Hybrids between Quercus robur and Q. petraea have been a sought topic of many studies in Europe during the last decades. Here, leaf and fruit morphology were studied in five oak stands where both species occur naturally intermixed. The stands are relicts of old, possibly medieval coppice wood. Twenty two leaf characters and nine fruit characters were assessed on three leaves and three fruits per tree and for thirty trees per stand. A principal component analysis (PCA) resulted in a bimodal distribution with restricted overlap along the first component when both leaf and fruit data were processed together. For leaf and fruit data separately, the analysis produced only continuous clusters of trees. Two types of putative hybrids can be defined that either show a petiole length of the leaf (PL) according to Q. robur and a petiole length of the fruit (FP1) according to Q. petraea, or vice versa. These hybrids cluster within both groups of the PCA analysis, but not all are situated close to or in the intermediate area between the groups. A lowered mean relative number of developed acorns in the hybrid groups in comparison to their putative maternal parent, based on the assumption of matroclinal inheritance of PL, is observed. This might indicate a reduced ability for successful fertilisation in the hybrids. These results suggest the presence of putative hybrids and introgressed forms within the morphological distinct Q. robur and Q. petraea groups and argument for a taxonomically defined Q. x rosacea based on PL and FP1 limits.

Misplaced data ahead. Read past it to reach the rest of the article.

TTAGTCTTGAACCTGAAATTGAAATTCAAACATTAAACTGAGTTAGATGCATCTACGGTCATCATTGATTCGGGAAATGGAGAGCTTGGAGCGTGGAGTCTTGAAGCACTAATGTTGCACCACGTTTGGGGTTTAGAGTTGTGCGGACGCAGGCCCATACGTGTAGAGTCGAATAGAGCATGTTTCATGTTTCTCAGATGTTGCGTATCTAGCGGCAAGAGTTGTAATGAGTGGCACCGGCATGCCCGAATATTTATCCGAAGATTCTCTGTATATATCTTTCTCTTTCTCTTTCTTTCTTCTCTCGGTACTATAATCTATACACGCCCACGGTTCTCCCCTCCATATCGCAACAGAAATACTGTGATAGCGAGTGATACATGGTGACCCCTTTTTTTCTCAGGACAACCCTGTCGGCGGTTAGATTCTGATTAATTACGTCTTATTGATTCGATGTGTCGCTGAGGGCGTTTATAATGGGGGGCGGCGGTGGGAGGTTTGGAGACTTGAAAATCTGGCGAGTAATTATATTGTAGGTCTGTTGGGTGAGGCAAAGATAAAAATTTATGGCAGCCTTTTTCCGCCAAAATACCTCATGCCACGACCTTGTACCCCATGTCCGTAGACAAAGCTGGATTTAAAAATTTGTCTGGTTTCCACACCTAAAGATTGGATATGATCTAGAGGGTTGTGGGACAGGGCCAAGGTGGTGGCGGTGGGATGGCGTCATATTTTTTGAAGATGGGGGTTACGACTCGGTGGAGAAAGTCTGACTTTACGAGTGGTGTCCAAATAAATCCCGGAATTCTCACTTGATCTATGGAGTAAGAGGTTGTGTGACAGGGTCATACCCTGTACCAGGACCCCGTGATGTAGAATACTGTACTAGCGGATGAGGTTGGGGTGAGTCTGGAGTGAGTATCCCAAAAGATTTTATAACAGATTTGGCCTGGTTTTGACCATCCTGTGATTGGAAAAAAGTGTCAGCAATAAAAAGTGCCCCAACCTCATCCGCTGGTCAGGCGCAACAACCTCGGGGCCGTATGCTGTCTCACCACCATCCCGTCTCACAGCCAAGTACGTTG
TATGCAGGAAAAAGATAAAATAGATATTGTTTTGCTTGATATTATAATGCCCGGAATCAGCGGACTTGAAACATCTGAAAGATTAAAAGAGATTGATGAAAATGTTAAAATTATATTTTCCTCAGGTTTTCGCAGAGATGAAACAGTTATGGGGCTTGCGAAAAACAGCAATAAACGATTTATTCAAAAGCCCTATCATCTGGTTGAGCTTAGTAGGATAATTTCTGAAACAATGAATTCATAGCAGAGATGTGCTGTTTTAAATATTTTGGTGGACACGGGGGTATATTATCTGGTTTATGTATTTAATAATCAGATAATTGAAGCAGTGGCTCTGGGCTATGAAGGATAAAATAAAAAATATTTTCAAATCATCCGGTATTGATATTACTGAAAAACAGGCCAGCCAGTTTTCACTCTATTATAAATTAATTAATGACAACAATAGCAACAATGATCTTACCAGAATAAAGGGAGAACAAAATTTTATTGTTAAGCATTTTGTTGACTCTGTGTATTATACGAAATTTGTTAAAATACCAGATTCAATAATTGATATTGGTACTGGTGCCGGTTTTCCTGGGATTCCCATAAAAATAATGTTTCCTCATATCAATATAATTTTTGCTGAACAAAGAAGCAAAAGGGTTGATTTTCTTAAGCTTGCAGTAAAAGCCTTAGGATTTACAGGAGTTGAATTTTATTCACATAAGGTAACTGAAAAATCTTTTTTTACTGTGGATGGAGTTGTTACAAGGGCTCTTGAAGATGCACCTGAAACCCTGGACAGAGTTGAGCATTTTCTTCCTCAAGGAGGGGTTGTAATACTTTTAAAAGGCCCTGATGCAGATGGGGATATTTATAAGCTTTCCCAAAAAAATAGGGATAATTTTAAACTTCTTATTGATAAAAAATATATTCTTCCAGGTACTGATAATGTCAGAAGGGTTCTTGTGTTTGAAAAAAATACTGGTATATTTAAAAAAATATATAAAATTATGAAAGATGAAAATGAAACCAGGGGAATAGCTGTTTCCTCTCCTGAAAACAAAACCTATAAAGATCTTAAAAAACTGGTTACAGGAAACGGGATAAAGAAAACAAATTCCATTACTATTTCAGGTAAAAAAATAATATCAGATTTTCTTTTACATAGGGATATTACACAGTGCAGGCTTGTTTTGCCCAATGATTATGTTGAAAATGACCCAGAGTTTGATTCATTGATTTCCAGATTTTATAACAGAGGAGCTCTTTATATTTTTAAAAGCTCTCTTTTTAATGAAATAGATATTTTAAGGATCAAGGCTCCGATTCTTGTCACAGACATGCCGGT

|Number of pages||10|
|Publication status||Published - 2011|
Thematic List 2020
- Species and biotopes
EWI Biomedical sciences